NCERT Notes for Class 11 business studies Chapter 1 BUSINESS TRADE AND COMMERCE

Class 11 business studies Chapter 1 BUSINESS TRADE AND COMMERCE

NCERT Notes for Class 11 business studies Chapter 1 BUSINESS TRADE AND COMMERCE, (business studies) exam are Students are taught thru NCERT books in some of state board and CBSE Schools. As the chapter involves an end, there is an exercise provided to assist students prepare for evaluation. Students need to clear up those exercises very well because the questions with inside the very last asked from those.

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NCERT Notes for Class 11 business studies Chapter 1 BUSINESS TRADE AND COMMERCE

Class 11 business studies Chapter 1 BUSINESS TRADE AND COMMERCE


  • Business is not merely an activity to earn income or profit.
  • Value of business is more than just a profit making activity.
  • Business activities led to growth and development of any country.
  • Is it possible to think a week without business firms? It is closely connected with our life.
  • They satisfy our needs and wants by providing various types of goods and services.
  • The purpose of business is to earn profit through customer satisfaction.
  • This chapter is divided into two sections.
  • Section deals with the history of trade and commerce in ancient India.
  • Section II deals with the concept, nature and purpose of business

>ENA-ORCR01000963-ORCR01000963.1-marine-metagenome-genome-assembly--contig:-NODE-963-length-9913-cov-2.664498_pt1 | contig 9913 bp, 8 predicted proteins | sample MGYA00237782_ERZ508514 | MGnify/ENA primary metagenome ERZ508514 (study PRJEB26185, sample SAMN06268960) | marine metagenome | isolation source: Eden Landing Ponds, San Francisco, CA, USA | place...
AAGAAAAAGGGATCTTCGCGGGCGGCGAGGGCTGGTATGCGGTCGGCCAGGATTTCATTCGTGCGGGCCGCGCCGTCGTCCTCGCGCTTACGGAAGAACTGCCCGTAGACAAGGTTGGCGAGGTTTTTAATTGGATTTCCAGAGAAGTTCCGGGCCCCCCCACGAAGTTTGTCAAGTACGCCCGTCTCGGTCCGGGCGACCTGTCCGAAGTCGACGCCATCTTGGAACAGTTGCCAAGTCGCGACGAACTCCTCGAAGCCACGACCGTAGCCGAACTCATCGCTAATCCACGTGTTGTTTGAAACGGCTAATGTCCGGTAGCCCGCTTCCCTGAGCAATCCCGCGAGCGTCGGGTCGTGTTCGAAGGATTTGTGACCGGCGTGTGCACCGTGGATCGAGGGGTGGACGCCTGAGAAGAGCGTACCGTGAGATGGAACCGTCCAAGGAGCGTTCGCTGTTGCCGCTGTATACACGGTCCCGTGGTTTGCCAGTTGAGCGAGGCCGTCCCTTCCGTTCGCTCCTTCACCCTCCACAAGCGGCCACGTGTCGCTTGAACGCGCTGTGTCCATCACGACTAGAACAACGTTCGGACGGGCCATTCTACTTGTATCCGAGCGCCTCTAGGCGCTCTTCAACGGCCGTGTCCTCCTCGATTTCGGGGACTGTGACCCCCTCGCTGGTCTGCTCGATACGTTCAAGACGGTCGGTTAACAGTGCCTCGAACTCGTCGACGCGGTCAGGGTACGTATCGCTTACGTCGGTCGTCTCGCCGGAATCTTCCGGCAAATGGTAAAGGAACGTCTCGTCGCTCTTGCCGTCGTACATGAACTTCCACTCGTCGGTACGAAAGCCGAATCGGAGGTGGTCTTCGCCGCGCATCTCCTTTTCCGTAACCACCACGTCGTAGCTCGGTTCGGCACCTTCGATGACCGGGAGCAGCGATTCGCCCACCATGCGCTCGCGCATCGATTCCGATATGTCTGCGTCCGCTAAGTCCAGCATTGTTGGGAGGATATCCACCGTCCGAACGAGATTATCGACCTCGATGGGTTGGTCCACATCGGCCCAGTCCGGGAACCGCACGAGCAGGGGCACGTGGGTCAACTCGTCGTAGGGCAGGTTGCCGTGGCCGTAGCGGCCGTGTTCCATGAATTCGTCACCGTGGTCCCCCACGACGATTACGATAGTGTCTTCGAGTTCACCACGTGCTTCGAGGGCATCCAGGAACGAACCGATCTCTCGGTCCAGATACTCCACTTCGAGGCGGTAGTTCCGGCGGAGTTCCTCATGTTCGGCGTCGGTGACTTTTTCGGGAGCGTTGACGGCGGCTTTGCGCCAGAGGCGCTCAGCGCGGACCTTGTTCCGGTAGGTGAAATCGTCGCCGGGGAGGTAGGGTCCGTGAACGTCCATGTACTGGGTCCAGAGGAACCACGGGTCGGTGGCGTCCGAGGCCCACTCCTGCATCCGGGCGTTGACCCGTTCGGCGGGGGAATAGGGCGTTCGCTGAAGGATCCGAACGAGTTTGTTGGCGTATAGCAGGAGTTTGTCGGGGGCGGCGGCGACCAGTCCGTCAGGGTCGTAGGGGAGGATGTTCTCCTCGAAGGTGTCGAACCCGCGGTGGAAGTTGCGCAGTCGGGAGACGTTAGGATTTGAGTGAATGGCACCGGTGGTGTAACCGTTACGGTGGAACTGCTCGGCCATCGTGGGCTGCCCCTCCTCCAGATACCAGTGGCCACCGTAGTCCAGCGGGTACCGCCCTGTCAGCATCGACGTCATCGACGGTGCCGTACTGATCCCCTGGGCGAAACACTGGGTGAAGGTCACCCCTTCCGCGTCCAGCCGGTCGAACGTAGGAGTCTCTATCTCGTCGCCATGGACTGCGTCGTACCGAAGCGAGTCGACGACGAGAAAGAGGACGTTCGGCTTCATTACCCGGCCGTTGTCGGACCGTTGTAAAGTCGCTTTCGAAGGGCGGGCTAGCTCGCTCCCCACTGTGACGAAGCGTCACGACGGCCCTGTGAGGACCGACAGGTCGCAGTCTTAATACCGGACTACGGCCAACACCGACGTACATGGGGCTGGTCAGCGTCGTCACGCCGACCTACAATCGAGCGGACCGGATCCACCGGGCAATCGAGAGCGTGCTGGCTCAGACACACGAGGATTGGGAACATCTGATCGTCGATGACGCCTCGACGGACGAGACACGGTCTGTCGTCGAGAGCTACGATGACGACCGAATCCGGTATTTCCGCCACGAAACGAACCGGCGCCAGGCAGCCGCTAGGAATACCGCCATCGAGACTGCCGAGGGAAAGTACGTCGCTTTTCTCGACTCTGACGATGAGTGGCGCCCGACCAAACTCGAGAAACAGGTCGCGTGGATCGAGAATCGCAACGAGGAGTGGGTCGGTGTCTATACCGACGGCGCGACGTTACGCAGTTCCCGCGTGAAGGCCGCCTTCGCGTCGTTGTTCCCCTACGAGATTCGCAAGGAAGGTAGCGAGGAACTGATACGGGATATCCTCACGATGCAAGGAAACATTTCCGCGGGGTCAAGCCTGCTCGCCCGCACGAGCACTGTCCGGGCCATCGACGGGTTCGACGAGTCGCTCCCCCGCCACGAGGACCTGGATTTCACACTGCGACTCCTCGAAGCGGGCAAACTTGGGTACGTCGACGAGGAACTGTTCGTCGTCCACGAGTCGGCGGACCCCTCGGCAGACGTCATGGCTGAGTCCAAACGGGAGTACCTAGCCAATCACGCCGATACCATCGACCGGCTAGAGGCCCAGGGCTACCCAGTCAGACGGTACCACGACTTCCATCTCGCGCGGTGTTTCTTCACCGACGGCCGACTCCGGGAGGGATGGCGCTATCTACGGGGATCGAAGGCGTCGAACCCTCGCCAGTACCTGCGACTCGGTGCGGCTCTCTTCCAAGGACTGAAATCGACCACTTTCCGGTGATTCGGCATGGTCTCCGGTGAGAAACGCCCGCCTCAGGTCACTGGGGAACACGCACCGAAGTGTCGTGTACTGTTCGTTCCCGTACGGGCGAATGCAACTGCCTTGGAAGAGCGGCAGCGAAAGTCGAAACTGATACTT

History of Trade and Commerce

  • Trade and commerce have played a vital role in making India to evolve as a major player in the economic world in ancient times.
  • Archaeological evidences have shown that trade and commerce was the basis of the economy of ancient India.
  • Commercial cities like Harappa and Mohenjodaro were founded in 3300 B.C.
  • The civilisation had established commercial connections with Mesopotamia and traded in gold, silver, copper, coloured gemstones, pearls, sea shells, terracotta pots, etc.
  • There were diverse types of coins and weighing practices.

1.1 Indigenous Banking System

  • As economic life progressed, money served as a medium of exchange, the introduction of metallic money and its use accelerated economic activities.
  • Documents such as Hundi and Chitti were in use for carrying out transactions in which money passed from hand to hand.
  • Hundi as an instrument of exchange, which was famous in the subcontinent.

It involved a contract which —

(i) warrant the payment of money, the promise or order which is unconditional

(ii) capable of change through transfer by valid negotiation.


Hundi refer to financial instruments (as bill of exchange) evolved on the Indian sub-continent used in trade and credit transactions. They were used:-

-As remittance instruments (to transfer funds from one place to another),

-As credit instruments (to borrow money),

-For trade transactions (as bills of exchange).

Technically, a Hundi is an unconditional order in writing made by a person directing another to pay a certain sum of money to a person named in the order. Hundis, being a part of the informal system have no legal status and are not covered under the Negotiable Instruments Act, 1881. Though normally regarded as bills of exchange, they were more often used as equivalents of cheques issued by indigenous bankers.

Hundi: Specimens

Fig: Hundi

Hundi as practised by Indian Merchant Communities

Name of Hundi

Broader Classification

Functions of Hundi



Payable to any person—no

Liability over who received payment.



Payable to a specific person,

someone ‘respectable’. Liability over who received payment.



Hundi made payable to order.



Payable to the presenter or bearer.



Payable to any person—no liability over who received payment, but payment over a fixed term.



Hundi made payable to order following a fixed term.



Drawn against dispatched goods. If goods lost in transit, the drawer or holder bears the coasts, and the